The Bodhi Mirror



Dharma Master Liu Ng's family name was Teng and he was given the personal name Jun-ch'uan.  He was born in Canton, China, on the fifth day of the seventh month in 1949. His affinities with the Buddhadharma manifested early, and he was quite young when he took refuge with the Triple Jewel.  He was given the Dharma name Sheng Ch'uan, "Sacred Fountain."

His intelligence and good roots very quickly led him to realize, his calling, and on the anniversary of the birth of Sakyamuni Buddha in 1966 he left the home life under his teacher, the Elder Master Miao Feng at Tung Po Temple in Kowloon, Hong Kong.

This makes him one of very few young men who  have left the home life in Asia to continue the life of the Buddhadharma, and his desire to turn back its demise in the Far East is especially worthy.
      After attending the elementary school of the Buddhist Youth Association in Hong Kong, he went on to graduate from Great Light Buddhist Middle School (the equivalent of high school in the United States).  As one of the first Buddhist monks to pursue a course of study in an American college, he holds a unique position in the international cultural exchange that is bringing Buddhism to Western countries.  He is currently in his second year of study at Vincennes University in Indiana.

When discussing his involvement with the Buddhadharma, Dharma Master Liu Ng said, "In his last years my late Master, the Elder Master Miao Feng, exclusively cultivated Pure Land Dharmas, and exhorted people to recite the Buddha's name.  It was because I drew close to the Master that I came to know the importance of the Buddhadharma.  The more I learned, the more I observed the deficiencies in the young Sangha.  This worried me because the preservation of the transmission of the Buddhadharma rests entirely within the Jewel of the Sangha.  In order to eternally preserve the wisdom-life of the orthodox teaching of the Buddha, the Sangha must be in harmony with the times and flourish.  Then the teaching will not be cut off.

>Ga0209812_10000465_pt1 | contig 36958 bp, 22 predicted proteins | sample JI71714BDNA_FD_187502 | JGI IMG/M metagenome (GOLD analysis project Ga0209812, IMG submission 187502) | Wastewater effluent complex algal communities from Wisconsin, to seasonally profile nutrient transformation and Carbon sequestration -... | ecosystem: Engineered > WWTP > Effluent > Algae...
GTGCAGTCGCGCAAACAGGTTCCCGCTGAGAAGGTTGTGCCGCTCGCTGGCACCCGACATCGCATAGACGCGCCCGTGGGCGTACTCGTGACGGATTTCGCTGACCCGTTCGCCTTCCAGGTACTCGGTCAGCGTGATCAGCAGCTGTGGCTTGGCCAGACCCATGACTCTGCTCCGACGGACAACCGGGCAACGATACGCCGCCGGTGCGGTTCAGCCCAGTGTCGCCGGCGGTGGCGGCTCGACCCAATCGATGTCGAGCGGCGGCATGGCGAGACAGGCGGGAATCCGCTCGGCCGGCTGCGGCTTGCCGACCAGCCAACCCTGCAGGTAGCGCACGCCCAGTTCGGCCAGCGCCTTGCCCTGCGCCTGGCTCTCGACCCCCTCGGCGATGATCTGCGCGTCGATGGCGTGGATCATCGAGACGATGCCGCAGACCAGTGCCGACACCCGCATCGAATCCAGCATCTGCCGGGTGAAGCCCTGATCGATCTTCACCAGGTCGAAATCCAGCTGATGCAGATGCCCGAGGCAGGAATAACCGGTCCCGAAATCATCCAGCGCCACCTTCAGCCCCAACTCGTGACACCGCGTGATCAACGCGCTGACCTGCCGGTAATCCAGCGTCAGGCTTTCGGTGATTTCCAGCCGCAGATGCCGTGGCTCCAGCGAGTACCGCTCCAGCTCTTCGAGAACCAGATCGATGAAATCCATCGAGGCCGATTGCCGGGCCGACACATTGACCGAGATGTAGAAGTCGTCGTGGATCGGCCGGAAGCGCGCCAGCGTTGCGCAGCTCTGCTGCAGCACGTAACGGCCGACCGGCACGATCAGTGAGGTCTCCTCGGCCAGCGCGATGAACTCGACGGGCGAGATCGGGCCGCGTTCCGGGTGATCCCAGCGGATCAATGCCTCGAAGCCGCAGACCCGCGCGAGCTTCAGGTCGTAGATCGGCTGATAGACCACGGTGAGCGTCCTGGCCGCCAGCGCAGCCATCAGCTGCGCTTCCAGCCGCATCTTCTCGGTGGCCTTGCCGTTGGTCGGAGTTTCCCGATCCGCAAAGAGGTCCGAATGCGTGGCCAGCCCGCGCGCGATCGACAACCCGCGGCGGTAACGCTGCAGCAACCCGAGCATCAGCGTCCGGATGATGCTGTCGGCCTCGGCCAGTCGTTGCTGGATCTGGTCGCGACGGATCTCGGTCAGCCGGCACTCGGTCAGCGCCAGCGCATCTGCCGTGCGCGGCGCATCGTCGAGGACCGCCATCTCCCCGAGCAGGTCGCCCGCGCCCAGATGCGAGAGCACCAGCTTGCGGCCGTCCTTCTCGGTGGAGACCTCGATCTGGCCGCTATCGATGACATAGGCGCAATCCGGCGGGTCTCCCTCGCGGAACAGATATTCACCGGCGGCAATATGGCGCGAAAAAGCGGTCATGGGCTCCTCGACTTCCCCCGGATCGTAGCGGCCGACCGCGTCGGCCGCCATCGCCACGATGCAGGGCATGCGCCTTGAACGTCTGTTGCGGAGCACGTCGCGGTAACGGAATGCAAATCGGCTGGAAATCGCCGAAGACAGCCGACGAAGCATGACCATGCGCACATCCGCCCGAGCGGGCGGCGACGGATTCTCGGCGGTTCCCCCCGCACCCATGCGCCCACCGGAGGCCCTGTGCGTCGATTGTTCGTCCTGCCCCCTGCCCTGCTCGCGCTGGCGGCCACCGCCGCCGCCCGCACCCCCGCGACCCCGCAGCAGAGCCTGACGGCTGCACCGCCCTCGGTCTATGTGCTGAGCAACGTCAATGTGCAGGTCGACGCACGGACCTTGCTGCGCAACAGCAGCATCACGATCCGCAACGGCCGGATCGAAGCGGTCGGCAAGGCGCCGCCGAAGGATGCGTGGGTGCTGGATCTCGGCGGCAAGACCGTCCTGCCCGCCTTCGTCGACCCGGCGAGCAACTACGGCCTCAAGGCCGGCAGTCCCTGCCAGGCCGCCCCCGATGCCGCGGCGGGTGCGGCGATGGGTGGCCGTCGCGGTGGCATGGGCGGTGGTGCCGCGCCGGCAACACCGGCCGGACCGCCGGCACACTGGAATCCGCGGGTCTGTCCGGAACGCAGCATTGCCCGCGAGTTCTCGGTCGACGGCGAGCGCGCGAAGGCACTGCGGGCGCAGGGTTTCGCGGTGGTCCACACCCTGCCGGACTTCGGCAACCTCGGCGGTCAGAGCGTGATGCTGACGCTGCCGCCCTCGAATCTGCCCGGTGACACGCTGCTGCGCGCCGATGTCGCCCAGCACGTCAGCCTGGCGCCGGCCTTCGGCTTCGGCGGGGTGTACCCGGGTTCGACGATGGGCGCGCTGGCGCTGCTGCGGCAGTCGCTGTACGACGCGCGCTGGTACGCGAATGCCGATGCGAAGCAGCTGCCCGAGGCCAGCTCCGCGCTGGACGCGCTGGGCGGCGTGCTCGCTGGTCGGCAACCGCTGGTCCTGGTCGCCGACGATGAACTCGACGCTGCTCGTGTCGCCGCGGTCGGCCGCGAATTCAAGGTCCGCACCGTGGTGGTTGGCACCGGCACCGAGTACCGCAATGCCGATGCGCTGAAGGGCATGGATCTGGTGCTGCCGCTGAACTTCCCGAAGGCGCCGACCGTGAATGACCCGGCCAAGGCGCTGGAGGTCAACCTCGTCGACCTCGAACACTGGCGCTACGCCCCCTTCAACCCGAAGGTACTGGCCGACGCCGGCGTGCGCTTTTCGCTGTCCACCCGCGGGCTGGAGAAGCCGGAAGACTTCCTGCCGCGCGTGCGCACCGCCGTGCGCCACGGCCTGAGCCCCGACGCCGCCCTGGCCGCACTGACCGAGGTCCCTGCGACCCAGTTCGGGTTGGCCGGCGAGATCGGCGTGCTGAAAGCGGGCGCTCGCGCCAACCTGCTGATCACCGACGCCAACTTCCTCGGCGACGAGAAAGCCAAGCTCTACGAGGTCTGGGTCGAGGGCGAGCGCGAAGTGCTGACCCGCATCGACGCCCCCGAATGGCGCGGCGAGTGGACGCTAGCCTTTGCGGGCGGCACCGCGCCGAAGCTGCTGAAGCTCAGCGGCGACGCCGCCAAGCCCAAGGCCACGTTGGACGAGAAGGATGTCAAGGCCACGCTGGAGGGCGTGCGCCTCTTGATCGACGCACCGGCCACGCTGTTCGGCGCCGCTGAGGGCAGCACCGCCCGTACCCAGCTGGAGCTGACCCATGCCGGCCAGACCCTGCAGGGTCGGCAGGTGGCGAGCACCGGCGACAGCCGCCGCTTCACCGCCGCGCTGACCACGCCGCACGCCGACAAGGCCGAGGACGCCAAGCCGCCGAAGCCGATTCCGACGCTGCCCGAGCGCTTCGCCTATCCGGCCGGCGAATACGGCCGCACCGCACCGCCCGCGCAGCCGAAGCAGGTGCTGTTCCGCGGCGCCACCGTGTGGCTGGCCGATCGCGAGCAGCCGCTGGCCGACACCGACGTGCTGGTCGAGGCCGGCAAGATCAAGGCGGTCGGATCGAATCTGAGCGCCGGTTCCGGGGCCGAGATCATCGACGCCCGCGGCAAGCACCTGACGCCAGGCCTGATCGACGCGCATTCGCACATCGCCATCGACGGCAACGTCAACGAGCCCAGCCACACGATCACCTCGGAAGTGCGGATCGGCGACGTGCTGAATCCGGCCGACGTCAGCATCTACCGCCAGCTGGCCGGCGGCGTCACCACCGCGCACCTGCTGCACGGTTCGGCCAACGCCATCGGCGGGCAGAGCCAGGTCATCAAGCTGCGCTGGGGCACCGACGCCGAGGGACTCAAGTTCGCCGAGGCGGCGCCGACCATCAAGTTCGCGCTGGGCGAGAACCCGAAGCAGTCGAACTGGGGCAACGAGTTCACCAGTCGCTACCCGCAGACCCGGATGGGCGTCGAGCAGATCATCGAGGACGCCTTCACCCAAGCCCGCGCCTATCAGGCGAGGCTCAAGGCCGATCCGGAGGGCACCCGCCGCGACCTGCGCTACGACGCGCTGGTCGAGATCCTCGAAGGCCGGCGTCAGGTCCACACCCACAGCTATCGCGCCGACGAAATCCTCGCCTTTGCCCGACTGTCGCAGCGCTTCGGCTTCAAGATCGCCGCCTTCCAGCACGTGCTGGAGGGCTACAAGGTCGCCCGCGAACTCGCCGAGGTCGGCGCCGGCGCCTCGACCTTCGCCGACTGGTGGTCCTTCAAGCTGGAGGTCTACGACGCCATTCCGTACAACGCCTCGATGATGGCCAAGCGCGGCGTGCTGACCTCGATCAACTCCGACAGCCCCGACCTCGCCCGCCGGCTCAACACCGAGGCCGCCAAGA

"My resolve, therefore, is to work to cause Buddhism to be in accord with the progress and development of society: this is most important.  To accomplish this it is first necessary to establish a good foundation through education, to take it upon oneself to maintain the precepts, and to outwardly be willing to offer one's entire life to Buddhism. It is my hope that there will be many who will work together with vigor to fulfill this aim."




The ideal upon which the United States of America is built was fashioned by our forefathers from independence, courage, and compassion toward all so that every person might have the right to seek his own liberation, free from oppression and harm.  In this modern age, plagued with fighting and strife, these ideals have been seriously shaken throughout the world.  The effects of destructive forces are seen everywhere, and we are faced with news of a fresh disaster almost daily.  We must find a way to rescue mankind and prevent the annihilation of the entire world.

The Sino-American Buddhist Association has decided to transmit the Complete Precepts of the Thousand Buddhas on the 200th Anniversary of the Independence of the United States of America.  The meritorious power derived from the Transmission of the Precepts will be dedicated to protect the country, so that the noble ideals upon which it is based might flourish, to eliminate disasters, and to seek peace and blessings for all mankind.

The Transmission of the Precepts of the Thousand Buddhas will begin in 1976 at Gold Mountain Dhyana Monastery in San Francisco.

Please direct inquiries to:

Precept Transmitting Committee
Gold Mountain Monastery
1751 15th Street
San Francisco, California 94103 U.S.A.